Opinion

A Perfect Political Storm Is Heading Straight for Obama and Democrats

August was the worst month of Barack Obama's presidency. And he seems to know it--he is now planning to deliver a speech to a joint session of Congress 232 days into his administration in a desperate attempt to save his biggest domestic priority, overhauling health care.

He has already had the budget-busting $787 billion stimulus package, a budget that doubles the national debt in five years, an earmark-laden appropriations bill that boosted domestic spending nearly 8%, and a cap-and-trade energy tax that limped through the House with dozens of Democratic defections (and which has stalled in the Senate). These achievements are unpopular, so they are boomeranging on him.

Mr. Obama's problems are legion. To start with, the president is focusing on health care when the economy and jobs are nearly everyone's top issue. Voters increasingly believe Mr. Obama took his eye off the ball.

In addition, Mr. Obama is trying to overhaul health care without being able to tap into widespread public unhappiness. Nearly nine out of 10 Americans say they have coverage--and large majorities of them are happy with it. Of the 46 million uninsured, 9.7 million are not U.S. citizens; 17.6 million have annual incomes of more than $50,000; and 14 million already qualify for Medicaid or other programs. That leaves less than five million people truly uncovered out of a population of 307 million. Americans don't believe this problem--serious but correctable--justifies the radical shift Mr. Obama offers.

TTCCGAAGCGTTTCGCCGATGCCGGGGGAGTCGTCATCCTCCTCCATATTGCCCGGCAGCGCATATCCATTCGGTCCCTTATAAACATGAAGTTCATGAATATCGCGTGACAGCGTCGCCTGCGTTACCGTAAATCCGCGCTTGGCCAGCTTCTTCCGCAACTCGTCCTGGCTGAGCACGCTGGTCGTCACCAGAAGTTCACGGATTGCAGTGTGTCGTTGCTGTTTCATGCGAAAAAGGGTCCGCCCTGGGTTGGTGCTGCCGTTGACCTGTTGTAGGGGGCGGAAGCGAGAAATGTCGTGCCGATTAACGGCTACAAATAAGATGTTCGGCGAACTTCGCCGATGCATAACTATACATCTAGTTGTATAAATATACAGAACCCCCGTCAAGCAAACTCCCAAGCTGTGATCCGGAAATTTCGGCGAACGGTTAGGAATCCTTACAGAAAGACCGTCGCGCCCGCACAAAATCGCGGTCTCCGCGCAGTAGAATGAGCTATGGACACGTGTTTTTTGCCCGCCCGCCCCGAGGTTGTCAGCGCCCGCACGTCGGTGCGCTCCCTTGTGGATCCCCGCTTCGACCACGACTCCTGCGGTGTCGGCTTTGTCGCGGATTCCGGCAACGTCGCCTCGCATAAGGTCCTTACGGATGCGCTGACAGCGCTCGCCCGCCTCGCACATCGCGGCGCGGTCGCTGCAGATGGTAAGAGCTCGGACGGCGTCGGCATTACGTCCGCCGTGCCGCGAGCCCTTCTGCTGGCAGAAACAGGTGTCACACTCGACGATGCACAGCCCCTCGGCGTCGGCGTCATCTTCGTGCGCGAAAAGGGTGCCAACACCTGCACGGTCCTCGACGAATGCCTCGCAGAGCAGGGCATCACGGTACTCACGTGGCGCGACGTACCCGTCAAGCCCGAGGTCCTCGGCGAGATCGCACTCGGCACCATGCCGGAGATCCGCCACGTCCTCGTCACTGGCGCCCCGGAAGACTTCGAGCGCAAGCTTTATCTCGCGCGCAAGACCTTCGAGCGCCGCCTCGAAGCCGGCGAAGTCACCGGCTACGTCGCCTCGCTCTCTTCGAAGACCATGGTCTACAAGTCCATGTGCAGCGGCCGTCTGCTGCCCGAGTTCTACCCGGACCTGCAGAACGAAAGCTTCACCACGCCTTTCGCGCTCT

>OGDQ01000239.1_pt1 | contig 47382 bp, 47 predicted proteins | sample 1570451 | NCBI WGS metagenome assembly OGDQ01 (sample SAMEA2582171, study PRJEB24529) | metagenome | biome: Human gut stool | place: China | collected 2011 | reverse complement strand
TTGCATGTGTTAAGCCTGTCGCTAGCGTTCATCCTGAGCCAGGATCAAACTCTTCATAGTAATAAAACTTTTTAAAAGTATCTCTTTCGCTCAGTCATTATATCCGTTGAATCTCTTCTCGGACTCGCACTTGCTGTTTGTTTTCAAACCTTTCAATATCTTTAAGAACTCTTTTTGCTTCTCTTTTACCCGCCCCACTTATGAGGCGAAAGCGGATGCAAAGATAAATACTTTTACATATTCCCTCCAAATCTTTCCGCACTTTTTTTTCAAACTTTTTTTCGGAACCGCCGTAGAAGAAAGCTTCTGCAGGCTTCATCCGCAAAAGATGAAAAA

Karl Rove is a FOX News contributor and former senior adviser to President George W. Bush. To continue reading Mr. Rove's column in The Wall Street Journal, click here.

Karl Rove joined Fox News Channel as a political contributor in February 2008. He also currently serves as a columnist for the Wall Street Journal. Mr. Rove helped organize the political-action committee American Crossroads. His latest book is "The Triumph of William McKinley: Why the Election of 1896 Still Matters" (Simon & Schuster, 2015). Follow him on Twitter @KarlRove.

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